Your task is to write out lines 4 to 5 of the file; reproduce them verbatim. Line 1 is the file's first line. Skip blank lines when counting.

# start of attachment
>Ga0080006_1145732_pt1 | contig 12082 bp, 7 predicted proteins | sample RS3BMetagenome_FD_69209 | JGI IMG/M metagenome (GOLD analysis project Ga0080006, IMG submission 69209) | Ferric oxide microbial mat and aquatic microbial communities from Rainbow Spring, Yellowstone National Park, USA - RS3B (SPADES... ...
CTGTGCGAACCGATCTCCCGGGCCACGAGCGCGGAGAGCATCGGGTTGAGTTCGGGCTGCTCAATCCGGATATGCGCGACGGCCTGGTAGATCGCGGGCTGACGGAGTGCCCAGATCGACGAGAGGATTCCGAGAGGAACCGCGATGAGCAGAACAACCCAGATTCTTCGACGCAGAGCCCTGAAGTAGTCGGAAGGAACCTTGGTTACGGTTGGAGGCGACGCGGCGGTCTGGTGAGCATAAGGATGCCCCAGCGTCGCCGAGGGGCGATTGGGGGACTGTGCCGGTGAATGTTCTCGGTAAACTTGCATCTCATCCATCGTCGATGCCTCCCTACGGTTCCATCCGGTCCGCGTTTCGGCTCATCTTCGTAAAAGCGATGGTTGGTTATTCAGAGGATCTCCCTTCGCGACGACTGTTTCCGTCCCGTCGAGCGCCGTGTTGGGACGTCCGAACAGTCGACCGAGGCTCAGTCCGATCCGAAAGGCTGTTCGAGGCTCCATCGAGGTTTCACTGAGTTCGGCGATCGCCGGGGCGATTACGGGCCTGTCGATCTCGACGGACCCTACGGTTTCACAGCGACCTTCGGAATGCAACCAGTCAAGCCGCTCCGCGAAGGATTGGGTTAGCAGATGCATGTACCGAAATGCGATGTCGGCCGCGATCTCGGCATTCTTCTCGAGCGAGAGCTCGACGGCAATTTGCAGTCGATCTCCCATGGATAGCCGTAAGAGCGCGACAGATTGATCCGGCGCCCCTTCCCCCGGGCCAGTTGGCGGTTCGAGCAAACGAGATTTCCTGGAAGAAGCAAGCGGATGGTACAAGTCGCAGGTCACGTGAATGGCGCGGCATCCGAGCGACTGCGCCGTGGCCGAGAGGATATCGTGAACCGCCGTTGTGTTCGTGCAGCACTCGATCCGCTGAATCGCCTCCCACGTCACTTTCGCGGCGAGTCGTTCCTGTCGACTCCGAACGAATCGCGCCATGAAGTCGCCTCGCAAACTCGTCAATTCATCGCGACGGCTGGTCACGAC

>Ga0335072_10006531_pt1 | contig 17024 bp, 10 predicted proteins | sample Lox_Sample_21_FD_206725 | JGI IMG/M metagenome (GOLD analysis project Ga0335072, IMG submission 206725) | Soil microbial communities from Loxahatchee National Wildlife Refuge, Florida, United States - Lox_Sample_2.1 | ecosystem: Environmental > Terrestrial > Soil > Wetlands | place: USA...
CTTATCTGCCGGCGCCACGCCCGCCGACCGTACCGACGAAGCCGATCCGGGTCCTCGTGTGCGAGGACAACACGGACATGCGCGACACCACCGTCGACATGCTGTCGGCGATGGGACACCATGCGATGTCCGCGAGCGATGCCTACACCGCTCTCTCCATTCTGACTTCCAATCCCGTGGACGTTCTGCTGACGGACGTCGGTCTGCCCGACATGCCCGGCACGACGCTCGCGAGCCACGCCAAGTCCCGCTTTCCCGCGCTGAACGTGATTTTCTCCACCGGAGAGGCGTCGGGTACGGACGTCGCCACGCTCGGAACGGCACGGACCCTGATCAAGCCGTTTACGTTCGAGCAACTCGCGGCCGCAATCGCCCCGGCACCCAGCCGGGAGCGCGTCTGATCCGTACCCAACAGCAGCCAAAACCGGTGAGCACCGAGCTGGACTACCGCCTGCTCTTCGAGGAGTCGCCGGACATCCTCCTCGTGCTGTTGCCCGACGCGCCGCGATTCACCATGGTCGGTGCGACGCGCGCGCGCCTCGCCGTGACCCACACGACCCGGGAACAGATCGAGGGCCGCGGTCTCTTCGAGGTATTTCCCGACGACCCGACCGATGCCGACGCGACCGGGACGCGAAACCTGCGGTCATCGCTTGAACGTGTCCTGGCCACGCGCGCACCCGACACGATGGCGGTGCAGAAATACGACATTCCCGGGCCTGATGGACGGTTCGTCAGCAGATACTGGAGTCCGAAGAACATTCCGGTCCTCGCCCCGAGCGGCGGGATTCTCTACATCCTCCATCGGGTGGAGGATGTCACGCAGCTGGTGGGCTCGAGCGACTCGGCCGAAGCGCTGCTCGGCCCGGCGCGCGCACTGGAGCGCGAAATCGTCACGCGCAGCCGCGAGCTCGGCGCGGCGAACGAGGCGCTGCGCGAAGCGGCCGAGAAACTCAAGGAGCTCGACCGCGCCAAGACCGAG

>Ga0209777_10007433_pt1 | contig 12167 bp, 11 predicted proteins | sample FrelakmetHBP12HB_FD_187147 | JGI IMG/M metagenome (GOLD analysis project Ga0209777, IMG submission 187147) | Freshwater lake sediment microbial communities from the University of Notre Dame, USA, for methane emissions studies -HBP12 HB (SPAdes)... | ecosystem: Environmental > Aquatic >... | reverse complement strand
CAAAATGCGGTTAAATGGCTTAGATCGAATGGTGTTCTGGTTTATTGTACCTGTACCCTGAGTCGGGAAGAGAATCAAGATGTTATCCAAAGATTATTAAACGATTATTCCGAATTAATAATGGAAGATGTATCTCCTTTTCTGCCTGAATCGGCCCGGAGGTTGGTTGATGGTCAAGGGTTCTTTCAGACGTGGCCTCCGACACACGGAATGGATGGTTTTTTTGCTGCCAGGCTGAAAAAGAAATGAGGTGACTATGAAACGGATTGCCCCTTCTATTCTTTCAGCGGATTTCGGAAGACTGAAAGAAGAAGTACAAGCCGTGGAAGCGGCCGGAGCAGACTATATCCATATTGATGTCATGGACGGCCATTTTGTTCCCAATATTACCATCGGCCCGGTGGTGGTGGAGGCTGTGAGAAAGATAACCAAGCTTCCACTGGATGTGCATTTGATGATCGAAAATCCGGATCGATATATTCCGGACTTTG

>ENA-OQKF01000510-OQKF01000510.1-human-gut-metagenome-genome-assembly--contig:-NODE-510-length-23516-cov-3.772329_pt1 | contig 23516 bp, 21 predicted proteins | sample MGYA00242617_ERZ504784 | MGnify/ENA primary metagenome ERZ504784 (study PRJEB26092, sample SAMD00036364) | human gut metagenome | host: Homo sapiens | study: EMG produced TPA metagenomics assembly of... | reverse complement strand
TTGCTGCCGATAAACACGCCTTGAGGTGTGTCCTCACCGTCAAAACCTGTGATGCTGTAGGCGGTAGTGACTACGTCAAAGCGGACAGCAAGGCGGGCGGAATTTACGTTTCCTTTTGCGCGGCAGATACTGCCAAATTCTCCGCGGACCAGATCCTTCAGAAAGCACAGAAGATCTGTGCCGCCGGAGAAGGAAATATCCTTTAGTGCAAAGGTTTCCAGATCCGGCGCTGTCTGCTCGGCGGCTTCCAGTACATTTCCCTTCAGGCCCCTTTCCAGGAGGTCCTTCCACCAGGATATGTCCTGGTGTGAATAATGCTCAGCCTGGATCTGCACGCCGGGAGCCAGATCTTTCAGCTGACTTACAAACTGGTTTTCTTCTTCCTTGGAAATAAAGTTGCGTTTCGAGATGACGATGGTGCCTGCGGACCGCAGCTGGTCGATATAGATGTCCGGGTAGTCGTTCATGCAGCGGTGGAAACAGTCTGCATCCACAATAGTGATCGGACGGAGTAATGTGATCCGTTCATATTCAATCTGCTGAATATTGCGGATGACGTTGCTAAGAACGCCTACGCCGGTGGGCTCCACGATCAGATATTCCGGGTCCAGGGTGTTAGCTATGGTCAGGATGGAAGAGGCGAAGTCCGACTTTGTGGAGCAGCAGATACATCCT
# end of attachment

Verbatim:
CTTATCTGCCGGCGCCACGCCCGCCGACCGTACCGACGAAGCCGATCCGGGTCCTCGTGTGCGAGGACAACACGGACATGCGCGACACCACCGTCGACATGCTGTCGGCGATGGGACACCATGCGATGTCCGCGAGCGATGCCTACACCGCTCTCTCCATTCTGACTTCCAATCCCGTGGACGTTCTGCTGACGGACGTCGGTCTGCCCGACATGCCCGGCACGACGCTCGCGAGCCACGCCAAGTCCCGCTTTCCCGCGCTGAACGTGATTTTCTCCACCGGAGAGGCGTCGGGTACGGACGTCGCCACGCTCGGAACGGCACGGACCCTGATCAAGCCGTTTACGTTCGAGCAACTCGCGGCCGCAATCGCCCCGGCACCCAGCCGGGAGCGCGTCTGATCCGTACCCAACAGCAGCCAAAACCGGTGAGCACCGAGCTGGACTACCGCCTGCTCTTCGAGGAGTCGCCGGACATCCTCCTCGTGCTGTTGCCCGACGCGCCGCGATTCACCATGGTCGGTGCGACGCGCGCGCGCCTCGCCGTGACCCACACGACCCGGGAACAGATCGAGGGCCGCGGTCTCTTCGAGGTATTTCCCGACGACCCGACCGATGCCGACGCGACCGGGACGCGAAACCTGCGGTCATCGCTTGAACGTGTCCTGGCCACGCGCGCACCCGACACGATGGCGGTGCAGAAATACGACATTCCCGGGCCTGATGGACGGTTCGTCAGCAGATACTGGAGTCCGAAGAACATTCCGGTCCTCGCCCCGAGCGGCGGGATTCTCTACATCCTCCATCGGGTGGAGGATGTCACGCAGCTGGTGGGCTCGAGCGACTCGGCCGAAGCGCTGCTCGGCCCGGCGCGCGCACTGGAGCGCGAAATCGTCACGCGCAGCCGCGAGCTCGGCGCGGCGAACGAGGCGCTGCGCGAAGCGGCCGAGAAACTCAAGGAGCTCGACCGCGCCAAGACCGAG

>Ga0209777_10007433_pt1 | contig 12167 bp, 11 predicted proteins | sample FrelakmetHBP12HB_FD_187147 | JGI IMG/M metagenome (GOLD analysis project Ga0209777, IMG submission 187147) | Freshwater lake sediment microbial communities from the University of Notre Dame, USA, for methane emissions studies -HBP12 HB (SPAdes)... | ecosystem: Environmental > Aquatic >... | reverse complement strand